The veil between heaven and earth was always rent or lifted. The shadows of this world, the radiance of heaven, and the glare of hell mixed and mingled until man became uncertain as to which country he really inhabited. Man dwelt in an unreal world. He mistook his ideas, his dreams, for real things. His fears became terrible and malicious monsters. He lived in the midst of furies and fairies, nymphs and naiads, goblins and ghosts, witches and wizards, sprites and spooks, deities and devils. The obscure and gloomy depths were filled with claw and wing - with beak and hoof - with leering looks and sneering mouths - with the malice of deformity - with the cunning of hatred, and with all the slimy forms that fear can draw and paint upon the shadowy canvas of the dark It is enough to make one almost insane with pity to think what man in the long night has suffered ; of the tortures he has endured, surrounded, as he supposed, by malignant powers and clutched by the fierce phantoms of the air. No wonder that he fell upon his trembling knees - that he built altars and reddened them even with his own blood. No wonder that he implored ignorant priests and impudent magicians for aid. No wonder that he crawled groveling in the dust to the temple’s door, and there, in the insanity of despair, besought the deaf gods to hear his bitter cry of agony and fear.
The savage as he emerges from a state of barbarism, gradually loses faith in his idols of wood and stone, and in their place puts a multitude of spirits. As he advances in knowledge, he generally discards the petty spirits, and in their stead believes in one, whom he supposes to be infinite and supreme. Supposing this great spirit to be superior to nature, he offers worship or flattery in exchange for assistance. At last, finding that he obtains no aid from this supposed deity finding that every search after the absolute must of necessity end in failure -finding that man cannot by any possibility conceive of the conditionless he begins to investigate the facts by which he is surrounded, and to depend upon himself. The people are beginning to think, to reason and to investigate. Slowly, painfully, but surely, the gods are being driven from the earth. Only upon rare occasions are they, even by the most religious, supposed to interfere in the affairs of men. In most matters we are at last supposed to be free. Since the invention of steamships and railways, so that the products of all countries can be easily interchanged, the gods have quit the business of producing famine. Now and then they kill a child because it is idolized by its parents. As a rule they have given up causing accidents on railroads, exploding boilers, and bursting kerosene lamps. Cholera, yellow fever, and small-pox are still considered heavenly weapons ; but measles, itch and ague are now attributed to natural causes. As a general thing, the gods have stopped drowning children, except as a punishment for violating the Sabbath. They still pay some attention to the affairs of kings, men of genius and persons of great wealth ; but ordinary people are left to shirk for themselves as best they may. In wars between great nations, the gods still interfere ; but, in prize fights, the best man with an honest referee, is almost sure to win.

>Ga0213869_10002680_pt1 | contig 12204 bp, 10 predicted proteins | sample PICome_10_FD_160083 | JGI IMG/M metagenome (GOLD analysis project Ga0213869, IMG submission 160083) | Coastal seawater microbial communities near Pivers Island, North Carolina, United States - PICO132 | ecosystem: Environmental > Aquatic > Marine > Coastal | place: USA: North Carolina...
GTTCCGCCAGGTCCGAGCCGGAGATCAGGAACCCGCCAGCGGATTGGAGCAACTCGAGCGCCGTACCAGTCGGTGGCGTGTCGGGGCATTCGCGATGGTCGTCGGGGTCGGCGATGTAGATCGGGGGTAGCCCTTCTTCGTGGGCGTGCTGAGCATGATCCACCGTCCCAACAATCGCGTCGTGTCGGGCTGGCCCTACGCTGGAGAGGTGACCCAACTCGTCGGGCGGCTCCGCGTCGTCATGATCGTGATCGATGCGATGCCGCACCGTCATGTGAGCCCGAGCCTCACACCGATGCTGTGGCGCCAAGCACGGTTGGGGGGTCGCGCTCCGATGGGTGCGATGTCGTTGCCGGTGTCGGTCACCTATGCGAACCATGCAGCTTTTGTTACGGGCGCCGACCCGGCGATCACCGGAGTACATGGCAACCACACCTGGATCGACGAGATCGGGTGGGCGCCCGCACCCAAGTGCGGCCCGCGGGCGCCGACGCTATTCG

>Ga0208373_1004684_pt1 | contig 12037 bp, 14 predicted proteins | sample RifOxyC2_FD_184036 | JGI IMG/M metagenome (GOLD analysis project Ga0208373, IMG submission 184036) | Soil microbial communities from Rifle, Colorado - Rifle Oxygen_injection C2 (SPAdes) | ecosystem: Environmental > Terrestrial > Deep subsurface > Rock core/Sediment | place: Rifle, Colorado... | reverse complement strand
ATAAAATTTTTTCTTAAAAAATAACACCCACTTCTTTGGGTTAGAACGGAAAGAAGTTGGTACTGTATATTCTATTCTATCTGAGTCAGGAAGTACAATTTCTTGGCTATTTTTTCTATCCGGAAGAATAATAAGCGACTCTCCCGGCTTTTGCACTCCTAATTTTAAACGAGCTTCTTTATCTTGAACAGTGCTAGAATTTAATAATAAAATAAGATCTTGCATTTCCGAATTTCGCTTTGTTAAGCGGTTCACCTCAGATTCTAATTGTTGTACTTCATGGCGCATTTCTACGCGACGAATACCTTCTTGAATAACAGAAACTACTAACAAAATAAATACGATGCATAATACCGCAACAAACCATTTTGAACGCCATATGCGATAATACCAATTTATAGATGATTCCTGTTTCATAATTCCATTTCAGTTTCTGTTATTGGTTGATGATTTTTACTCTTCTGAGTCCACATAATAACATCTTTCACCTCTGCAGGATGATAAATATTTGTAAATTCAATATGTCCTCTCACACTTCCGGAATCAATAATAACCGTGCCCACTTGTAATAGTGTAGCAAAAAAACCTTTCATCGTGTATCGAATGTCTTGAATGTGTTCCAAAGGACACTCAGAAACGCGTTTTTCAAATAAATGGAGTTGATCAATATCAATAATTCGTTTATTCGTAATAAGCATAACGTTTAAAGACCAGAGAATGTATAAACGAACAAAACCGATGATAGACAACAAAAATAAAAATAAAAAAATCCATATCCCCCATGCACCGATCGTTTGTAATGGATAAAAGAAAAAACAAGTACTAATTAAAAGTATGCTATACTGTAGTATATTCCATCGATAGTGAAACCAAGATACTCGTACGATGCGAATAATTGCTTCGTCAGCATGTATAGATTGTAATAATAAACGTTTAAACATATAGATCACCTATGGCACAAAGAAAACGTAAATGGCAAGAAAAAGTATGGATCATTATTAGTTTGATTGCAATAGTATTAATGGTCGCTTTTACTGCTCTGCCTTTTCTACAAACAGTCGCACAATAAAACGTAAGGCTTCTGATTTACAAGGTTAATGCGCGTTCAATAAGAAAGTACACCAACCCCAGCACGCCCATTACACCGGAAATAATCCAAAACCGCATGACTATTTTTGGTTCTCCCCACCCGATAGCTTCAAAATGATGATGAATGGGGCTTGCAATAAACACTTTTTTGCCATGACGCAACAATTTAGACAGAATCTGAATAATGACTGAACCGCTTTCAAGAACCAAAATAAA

The church cannot abandon the idea of special providence. To give up that doctrine is to give up all. The church must insist that prayer is answered- that some power superior to nature hears and grants the request of the sincere and humble Christian, and that this same power in some mysterious way provides for all.